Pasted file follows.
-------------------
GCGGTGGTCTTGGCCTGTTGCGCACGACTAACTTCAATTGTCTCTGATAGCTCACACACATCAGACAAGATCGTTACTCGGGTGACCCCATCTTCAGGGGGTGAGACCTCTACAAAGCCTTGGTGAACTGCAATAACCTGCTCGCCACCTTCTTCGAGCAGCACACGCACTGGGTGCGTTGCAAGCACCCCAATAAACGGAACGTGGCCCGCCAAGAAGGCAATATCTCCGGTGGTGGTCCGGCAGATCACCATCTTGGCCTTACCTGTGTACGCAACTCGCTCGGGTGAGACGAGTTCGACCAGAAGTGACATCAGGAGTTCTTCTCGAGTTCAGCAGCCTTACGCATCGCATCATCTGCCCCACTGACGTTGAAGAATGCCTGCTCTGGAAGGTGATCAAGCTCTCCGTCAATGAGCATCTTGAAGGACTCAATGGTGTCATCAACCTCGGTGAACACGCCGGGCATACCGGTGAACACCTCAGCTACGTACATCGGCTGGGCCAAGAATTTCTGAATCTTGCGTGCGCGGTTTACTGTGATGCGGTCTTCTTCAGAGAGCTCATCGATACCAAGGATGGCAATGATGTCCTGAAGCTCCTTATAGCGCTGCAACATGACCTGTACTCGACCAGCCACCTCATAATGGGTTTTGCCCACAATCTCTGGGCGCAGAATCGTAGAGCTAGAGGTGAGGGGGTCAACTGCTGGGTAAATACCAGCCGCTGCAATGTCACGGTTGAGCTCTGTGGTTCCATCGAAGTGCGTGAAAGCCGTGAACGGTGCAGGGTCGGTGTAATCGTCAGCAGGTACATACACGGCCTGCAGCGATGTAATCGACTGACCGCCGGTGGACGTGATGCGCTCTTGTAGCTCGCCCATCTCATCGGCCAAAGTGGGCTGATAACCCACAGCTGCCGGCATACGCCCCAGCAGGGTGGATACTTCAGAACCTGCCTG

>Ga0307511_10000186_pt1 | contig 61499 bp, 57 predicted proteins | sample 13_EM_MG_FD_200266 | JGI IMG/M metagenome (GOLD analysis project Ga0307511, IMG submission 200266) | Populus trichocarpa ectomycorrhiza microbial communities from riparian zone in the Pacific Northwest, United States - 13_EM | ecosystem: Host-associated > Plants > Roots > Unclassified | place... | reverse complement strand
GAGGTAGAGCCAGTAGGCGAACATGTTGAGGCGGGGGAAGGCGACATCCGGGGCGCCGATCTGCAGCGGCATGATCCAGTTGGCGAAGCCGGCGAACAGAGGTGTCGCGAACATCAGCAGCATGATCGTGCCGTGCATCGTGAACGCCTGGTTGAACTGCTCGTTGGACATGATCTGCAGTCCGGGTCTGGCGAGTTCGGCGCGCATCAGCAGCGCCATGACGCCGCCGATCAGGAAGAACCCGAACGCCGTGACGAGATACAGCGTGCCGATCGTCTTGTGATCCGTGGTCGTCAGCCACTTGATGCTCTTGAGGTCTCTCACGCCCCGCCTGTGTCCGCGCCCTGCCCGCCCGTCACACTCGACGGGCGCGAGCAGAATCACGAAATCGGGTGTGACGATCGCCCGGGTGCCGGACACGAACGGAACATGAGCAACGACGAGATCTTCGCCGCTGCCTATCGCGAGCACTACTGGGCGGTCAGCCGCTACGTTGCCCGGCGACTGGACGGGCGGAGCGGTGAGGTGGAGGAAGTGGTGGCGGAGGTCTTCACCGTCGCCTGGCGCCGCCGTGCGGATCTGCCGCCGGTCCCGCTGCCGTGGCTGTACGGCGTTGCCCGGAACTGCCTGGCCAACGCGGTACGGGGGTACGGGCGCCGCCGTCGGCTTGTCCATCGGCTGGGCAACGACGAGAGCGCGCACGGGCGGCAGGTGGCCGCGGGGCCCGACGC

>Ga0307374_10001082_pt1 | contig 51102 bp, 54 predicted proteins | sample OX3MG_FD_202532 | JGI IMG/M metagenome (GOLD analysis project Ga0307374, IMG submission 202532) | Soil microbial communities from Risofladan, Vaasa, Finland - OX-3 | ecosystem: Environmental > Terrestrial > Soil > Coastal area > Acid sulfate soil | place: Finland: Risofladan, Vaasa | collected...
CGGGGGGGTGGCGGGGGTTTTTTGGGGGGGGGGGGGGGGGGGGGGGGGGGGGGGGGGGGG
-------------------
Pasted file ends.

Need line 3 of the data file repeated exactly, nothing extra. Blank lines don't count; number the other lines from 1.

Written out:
GAGGTAGAGCCAGTAGGCGAACATGTTGAGGCGGGGGAAGGCGACATCCGGGGCGCCGATCTGCAGCGGCATGATCCAGTTGGCGAAGCCGGCGAACAGAGGTGTCGCGAACATCAGCAGCATGATCGTGCCGTGCATCGTGAACGCCTGGTTGAACTGCTCGTTGGACATGATCTGCAGTCCGGGTCTGGCGAGTTCGGCGCGCATCAGCAGCGCCATGACGCCGCCGATCAGGAAGAACCCGAACGCCGTGACGAGATACAGCGTGCCGATCGTCTTGTGATCCGTGGTCGTCAGCCACTTGATGCTCTTGAGGTCTCTCACGCCCCGCCTGTGTCCGCGCCCTGCCCGCCCGTCACACTCGACGGGCGCGAGCAGAATCACGAAATCGGGTGTGACGATCGCCCGGGTGCCGGACACGAACGGAACATGAGCAACGACGAGATCTTCGCCGCTGCCTATCGCGAGCACTACTGGGCGGTCAGCCGCTACGTTGCCCGGCGACTGGACGGGCGGAGCGGTGAGGTGGAGGAAGTGGTGGCGGAGGTCTTCACCGTCGCCTGGCGCCGCCGTGCGGATCTGCCGCCGGTCCCGCTGCCGTGGCTGTACGGCGTTGCCCGGAACTGCCTGGCCAACGCGGTACGGGGGTACGGGCGCCGCCGTCGGCTTGTCCATCGGCTGGGCAACGACGAGAGCGCGCACGGGCGGCAGGTGGCCGCGGGGCCCGACGC